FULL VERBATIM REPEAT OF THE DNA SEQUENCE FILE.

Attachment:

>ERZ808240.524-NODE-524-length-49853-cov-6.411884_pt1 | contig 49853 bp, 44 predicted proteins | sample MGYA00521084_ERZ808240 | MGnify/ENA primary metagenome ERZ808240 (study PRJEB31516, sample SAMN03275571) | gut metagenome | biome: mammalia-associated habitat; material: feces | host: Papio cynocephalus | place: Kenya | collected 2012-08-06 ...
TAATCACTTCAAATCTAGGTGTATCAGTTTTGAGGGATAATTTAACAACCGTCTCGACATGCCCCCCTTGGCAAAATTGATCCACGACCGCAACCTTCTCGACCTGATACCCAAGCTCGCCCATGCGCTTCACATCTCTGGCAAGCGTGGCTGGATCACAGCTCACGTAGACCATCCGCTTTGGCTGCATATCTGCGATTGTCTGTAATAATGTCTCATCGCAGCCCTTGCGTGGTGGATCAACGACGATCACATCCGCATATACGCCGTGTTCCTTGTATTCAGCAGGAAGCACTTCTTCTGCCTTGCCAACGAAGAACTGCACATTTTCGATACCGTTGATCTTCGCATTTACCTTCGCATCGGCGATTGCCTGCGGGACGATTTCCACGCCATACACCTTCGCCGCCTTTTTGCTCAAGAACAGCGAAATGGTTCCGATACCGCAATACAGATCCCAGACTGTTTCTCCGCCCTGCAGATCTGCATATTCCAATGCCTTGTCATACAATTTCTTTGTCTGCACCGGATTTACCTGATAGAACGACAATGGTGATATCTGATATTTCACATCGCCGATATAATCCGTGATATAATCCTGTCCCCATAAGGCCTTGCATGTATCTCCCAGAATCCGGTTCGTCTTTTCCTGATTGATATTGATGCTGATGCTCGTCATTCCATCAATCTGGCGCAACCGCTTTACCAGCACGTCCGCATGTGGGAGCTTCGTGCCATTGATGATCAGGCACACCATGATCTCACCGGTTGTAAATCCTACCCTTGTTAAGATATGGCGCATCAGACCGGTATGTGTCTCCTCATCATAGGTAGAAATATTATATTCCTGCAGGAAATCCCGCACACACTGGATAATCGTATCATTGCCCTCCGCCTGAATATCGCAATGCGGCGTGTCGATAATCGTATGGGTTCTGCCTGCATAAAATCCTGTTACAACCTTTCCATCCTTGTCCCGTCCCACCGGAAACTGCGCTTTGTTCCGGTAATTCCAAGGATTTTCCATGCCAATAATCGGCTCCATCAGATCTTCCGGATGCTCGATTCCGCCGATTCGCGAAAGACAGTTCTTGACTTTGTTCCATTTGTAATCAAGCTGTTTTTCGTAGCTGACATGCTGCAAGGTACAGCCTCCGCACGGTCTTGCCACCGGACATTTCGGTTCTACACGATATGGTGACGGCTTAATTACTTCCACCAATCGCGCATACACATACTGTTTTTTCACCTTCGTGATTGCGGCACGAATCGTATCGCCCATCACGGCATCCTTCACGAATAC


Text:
>ERZ808240.524-NODE-524-length-49853-cov-6.411884_pt1 | contig 49853 bp, 44 predicted proteins | sample MGYA00521084_ERZ808240 | MGnify/ENA primary metagenome ERZ808240 (study PRJEB31516, sample SAMN03275571) | gut metagenome | biome: mammalia-associated habitat; material: feces | host: Papio cynocephalus | place: Kenya | collected 2012-08-06 ...
TAATCACTTCAAATCTAGGTGTATCAGTTTTGAGGGATAATTTAACAACCGTCTCGACATGCCCCCCTTGGCAAAATTGATCCACGACCGCAACCTTCTCGACCTGATACCCAAGCTCGCCCATGCGCTTCACATCTCTGGCAAGCGTGGCTGGATCACAGCTCACGTAGACCATCCGCTTTGGCTGCATATCTGCGATTGTCTGTAATAATGTCTCATCGCAGCCCTTGCGTGGTGGATCAACGACGATCACATCCGCATATACGCCGTGTTCCTTGTATTCAGCAGGAAGCACTTCTTCTGCCTTGCCAACGAAGAACTGCACATTTTCGATACCGTTGATCTTCGCATTTACCTTCGCATCGGCGATTGCCTGCGGGACGATTTCCACGCCATACACCTTCGCCGCCTTTTTGCTCAAGAACAGCGAAATGGTTCCGATACCGCAATACAGATCCCAGACTGTTTCTCCGCCCTGCAGATCTGCATATTCCAATGCCTTGTCATACAATTTCTTTGTCTGCACCGGATTTACCTGATAGAACGACAATGGTGATATCTGATATTTCACATCGCCGATATAATCCGTGATATAATCCTGTCCCCATAAGGCCTTGCATGTATCTCCCAGAATCCGGTTCGTCTTTTCCTGATTGATATTGATGCTGATGCTCGTCATTCCATCAATCTGGCGCAACCGCTTTACCAGCACGTCCGCATGTGGGAGCTTCGTGCCATTGATGATCAGGCACACCATGATCTCACCGGTTGTAAATCCTACCCTTGTTAAGATATGGCGCATCAGACCGGTATGTGTCTCCTCATCATAGGTAGAAATATTATATTCCTGCAGGAAATCCCGCACACACTGGATAATCGTATCATTGCCCTCCGCCTGAATATCGCAATGCGGCGTGTCGATAATCGTATGGGTTCTGCCTGCATAAAATCCTGTTACAACCTTTCCATCCTTGTCCCGTCCCACCGGAAACTGCGCTTTGTTCCGGTAATTCCAAGGATTTTCCATGCCAATAATCGGCTCCATCAGATCTTCCGGATGCTCGATTCCGCCGATTCGCGAAAGACAGTTCTTGACTTTGTTCCATTTGTAATCAAGCTGTTTTTCGTAGCTGACATGCTGCAAGGTACAGCCTCCGCACGGTCTTGCCACCGGACATTTCGGTTCTACACGATATGGTGACGGCTTAATTACTTCCACCAATCGCGCATACACATACTGTTTTTTCACCTTCGTGATTGCGGCACGAATCGTATCGCCCATCACGGCATCCTTCACGAATAC